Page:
Canada Cannabis Spot Index (CCSI) 

Published January 31, 2020

CCSI 31Jan2020

*The provincial excise taxes vary. Cannabis Benchmarks estimates the population weighted average excise tax for Canada.

**CCSI is inclusive of the estimated Federal & Provincial cannabis excise taxes..

The CCSI was assessed at C$6.38 per gram this week, down 3.5% from last week’s C$6.61 per gram. This week’s price equates to US$2,209 per pound at the current exchange rate.

This week we examine new retail cannabis sales data reported by Statistics Canada. Last week, November 2019 sales were published. Canadian legal cannabis sales amounted to C$135M in November, up by 5.2% from October’s sales total. Despite showing some overall expansion from the prior month, digging into the numbers it is clear that all the sales growth came from one province – British Columbia (BC).

BC looks to be playing a bit of catch up, and the sales increase blew past our modelled expectations. This is a positive sign for the legal industry, because BC is regarded as one of the provinces with the strongest illicit market presence. The sales growth can be attributed to an exponential expansion in physical stores across the province. BC sales in November 2018 were only C$1.1M; November 2019’s sales of C$19M shows 1,666% growth over the year.

Source: Cannabis Benchmarks

Alberta retail cannabis sales have climbed steadily since legalization. As we reported last week, Alberta has been seen as the most liberal and forward-looking province for making legal cannabis available to users. The Alberta government’s framework to license and regulate cannabis retailers has been simple and quick; hence has been more successful that other provinces in stamping out the illicit market. Alberta sales in November 2018 were C$11.2M, November 2019’s sales of C$29.8 represent a rise of 166% year-over-year.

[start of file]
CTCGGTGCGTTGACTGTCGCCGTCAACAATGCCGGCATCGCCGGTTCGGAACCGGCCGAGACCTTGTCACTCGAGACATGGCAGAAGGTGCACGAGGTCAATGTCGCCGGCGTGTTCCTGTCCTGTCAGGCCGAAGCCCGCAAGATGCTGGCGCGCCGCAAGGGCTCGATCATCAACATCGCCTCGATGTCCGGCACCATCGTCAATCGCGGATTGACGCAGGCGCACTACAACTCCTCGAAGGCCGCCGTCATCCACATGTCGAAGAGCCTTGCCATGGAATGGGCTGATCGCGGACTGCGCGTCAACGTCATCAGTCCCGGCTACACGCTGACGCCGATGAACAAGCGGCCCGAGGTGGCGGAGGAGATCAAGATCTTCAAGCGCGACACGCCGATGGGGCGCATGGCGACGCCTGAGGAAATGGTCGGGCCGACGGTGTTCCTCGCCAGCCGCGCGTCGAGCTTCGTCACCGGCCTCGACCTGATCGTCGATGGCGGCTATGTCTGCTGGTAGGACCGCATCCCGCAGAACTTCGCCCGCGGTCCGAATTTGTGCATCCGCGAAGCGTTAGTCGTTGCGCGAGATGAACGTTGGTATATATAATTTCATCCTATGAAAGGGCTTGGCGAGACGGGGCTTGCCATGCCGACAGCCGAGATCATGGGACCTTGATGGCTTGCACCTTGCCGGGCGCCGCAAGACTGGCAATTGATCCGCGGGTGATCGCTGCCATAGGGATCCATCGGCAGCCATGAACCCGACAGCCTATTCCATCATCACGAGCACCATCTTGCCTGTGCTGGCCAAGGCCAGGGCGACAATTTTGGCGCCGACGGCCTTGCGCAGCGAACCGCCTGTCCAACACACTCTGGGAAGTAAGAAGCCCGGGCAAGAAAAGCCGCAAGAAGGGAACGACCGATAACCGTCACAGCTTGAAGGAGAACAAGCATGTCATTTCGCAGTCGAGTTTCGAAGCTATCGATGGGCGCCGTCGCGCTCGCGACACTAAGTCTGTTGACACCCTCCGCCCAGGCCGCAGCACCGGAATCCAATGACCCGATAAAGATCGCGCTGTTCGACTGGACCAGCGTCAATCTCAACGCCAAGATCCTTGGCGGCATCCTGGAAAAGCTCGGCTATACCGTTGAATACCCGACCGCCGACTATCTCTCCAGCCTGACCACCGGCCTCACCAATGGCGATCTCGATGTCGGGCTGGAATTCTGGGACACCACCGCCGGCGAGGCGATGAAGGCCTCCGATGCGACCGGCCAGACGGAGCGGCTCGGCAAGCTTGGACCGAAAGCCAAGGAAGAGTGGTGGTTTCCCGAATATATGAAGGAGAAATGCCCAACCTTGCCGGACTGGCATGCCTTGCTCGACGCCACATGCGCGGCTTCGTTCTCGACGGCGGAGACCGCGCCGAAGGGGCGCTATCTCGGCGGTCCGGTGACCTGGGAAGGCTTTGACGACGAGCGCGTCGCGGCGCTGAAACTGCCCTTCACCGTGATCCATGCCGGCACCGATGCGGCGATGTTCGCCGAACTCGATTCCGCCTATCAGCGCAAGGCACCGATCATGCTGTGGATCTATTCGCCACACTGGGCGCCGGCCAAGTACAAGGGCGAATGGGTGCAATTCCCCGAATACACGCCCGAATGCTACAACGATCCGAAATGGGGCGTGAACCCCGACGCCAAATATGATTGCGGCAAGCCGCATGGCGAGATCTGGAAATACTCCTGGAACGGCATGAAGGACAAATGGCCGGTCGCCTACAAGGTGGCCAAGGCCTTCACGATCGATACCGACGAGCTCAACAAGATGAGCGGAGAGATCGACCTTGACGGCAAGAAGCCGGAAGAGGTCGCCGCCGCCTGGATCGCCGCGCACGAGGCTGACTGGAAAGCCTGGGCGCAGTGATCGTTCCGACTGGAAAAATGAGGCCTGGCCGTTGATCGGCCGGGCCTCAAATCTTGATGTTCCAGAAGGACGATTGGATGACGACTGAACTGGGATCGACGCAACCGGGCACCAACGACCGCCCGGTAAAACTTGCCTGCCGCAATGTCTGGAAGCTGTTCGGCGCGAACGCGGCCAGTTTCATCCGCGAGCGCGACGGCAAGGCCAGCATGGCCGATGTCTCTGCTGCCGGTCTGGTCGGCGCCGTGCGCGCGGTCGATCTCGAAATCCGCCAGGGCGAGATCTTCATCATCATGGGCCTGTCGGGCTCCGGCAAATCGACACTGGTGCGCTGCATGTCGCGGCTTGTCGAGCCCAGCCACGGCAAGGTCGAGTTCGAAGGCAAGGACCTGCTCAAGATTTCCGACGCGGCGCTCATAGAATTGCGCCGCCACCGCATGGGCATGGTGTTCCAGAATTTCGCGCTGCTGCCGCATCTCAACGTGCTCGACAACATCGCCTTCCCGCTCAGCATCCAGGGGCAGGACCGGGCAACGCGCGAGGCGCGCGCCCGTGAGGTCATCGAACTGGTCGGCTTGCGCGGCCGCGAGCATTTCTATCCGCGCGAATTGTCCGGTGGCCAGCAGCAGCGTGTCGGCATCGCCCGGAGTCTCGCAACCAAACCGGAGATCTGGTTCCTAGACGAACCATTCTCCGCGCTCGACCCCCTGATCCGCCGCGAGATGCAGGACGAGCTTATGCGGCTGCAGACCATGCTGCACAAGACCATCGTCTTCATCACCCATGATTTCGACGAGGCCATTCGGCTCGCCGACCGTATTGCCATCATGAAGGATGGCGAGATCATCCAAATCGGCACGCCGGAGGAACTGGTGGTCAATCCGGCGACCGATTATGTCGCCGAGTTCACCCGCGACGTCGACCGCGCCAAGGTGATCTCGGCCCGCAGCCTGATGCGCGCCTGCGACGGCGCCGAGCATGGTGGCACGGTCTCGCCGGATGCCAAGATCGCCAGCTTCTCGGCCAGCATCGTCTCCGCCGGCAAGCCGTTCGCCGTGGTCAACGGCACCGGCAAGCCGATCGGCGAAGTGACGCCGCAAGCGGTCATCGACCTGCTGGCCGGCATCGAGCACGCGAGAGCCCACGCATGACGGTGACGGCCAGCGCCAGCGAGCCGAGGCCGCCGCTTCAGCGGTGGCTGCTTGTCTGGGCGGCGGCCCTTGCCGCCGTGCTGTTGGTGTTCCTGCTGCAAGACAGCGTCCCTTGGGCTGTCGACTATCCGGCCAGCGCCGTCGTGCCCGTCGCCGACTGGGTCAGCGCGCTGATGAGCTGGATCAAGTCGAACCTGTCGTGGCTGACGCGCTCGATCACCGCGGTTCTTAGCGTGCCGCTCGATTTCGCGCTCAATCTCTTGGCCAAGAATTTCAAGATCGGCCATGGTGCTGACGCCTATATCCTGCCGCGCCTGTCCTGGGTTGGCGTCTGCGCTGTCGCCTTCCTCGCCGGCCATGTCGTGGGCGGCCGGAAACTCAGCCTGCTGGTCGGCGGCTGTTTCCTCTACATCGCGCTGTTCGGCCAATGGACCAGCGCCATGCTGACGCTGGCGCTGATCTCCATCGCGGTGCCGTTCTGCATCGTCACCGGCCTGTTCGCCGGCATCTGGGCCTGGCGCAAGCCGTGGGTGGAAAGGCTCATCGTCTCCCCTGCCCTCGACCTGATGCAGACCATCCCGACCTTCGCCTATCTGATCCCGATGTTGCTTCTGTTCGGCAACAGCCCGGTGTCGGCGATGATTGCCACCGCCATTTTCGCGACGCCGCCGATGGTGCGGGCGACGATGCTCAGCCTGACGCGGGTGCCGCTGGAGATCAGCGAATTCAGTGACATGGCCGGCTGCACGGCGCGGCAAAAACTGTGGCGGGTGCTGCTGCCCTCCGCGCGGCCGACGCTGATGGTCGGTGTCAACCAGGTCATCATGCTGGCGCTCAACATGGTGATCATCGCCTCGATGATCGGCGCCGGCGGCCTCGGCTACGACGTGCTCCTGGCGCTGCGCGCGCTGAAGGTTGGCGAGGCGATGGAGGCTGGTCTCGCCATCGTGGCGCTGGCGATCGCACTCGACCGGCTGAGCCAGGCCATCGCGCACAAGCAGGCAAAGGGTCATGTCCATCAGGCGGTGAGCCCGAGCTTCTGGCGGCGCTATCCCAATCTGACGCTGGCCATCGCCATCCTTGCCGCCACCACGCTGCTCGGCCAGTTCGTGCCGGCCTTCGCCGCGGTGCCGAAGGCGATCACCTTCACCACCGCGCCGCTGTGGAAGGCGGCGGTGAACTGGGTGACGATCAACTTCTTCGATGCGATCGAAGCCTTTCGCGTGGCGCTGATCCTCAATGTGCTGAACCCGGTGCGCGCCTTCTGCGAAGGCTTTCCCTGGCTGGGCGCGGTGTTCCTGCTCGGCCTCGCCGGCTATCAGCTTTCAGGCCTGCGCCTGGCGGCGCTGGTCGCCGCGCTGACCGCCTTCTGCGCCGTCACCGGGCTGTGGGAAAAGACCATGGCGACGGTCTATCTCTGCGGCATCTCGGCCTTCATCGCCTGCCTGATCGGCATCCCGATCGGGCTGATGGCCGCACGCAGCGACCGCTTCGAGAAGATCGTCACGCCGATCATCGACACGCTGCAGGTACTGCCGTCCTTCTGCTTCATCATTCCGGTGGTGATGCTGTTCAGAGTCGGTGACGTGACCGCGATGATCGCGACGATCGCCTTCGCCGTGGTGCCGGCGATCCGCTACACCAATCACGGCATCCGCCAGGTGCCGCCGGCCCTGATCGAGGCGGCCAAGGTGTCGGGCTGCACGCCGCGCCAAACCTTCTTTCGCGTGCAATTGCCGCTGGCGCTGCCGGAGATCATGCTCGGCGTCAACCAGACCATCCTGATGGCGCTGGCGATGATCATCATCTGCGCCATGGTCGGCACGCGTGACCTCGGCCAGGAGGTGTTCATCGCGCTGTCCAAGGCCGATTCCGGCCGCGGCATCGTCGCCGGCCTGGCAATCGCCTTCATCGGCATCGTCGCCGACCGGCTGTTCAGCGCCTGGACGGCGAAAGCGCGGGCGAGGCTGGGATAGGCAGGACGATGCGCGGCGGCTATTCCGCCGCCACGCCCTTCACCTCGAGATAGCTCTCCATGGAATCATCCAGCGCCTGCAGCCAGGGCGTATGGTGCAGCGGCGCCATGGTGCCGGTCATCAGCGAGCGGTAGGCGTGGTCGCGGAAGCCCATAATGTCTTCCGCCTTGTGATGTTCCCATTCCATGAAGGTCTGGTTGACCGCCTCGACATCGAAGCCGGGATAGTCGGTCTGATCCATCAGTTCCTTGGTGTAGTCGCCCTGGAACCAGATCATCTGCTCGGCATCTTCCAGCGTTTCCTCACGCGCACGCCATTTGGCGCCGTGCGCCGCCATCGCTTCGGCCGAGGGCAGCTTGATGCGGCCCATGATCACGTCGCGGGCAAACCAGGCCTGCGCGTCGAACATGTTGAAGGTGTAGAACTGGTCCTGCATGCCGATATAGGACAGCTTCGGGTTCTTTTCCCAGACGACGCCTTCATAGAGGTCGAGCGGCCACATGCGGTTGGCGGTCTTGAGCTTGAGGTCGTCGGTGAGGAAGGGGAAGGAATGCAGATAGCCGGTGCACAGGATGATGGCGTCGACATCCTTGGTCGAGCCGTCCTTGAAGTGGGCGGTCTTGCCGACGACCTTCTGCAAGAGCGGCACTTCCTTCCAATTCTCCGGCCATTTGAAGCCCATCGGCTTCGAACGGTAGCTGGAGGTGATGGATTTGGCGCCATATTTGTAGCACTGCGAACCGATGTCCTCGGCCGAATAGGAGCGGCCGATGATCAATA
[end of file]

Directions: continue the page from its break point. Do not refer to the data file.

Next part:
Quebec has been another province that has successfully grown sales over the first year of legalization. Quebec’s goal since initiation was to keep taxes and prices low to beat out the black market. Quebec sales in November 2018 were C$11.9M in total; November 2019’s C$29.8 in sales constitutes an increase of 151% over the year.

Lastly, we turn to Ontario. Ontario, Canada’s most populous province, receives a lot of attention from cannabis investors. In fact, most LPs blamed the sluggish roll out of retail stores in Ontario as the major reason for their lagging financial performance. Ontario’s slow roll out of retail shops (there are only 25 in the province currently) has hurt overall cannabis sales and kept customers going back to the illegal sources. As seen in the chart below, sales were very low until April 2019, with cannabis only offered through the online Ontario Cannabis Store prior to that month. After April 2019, sales climbed steadily as the current stores opened, but growth stalled in late summer. With the Ontario government facing immense pressure they have abandoned the lottery system for awarding new retail licenses, but the impact of more easily obtained stores licenses and sales is not expected until early Q2. Ontario sales in November 2018 were C$8.9M; November 2019 sales of C$31.6 show a rise of 254% from a year ago.

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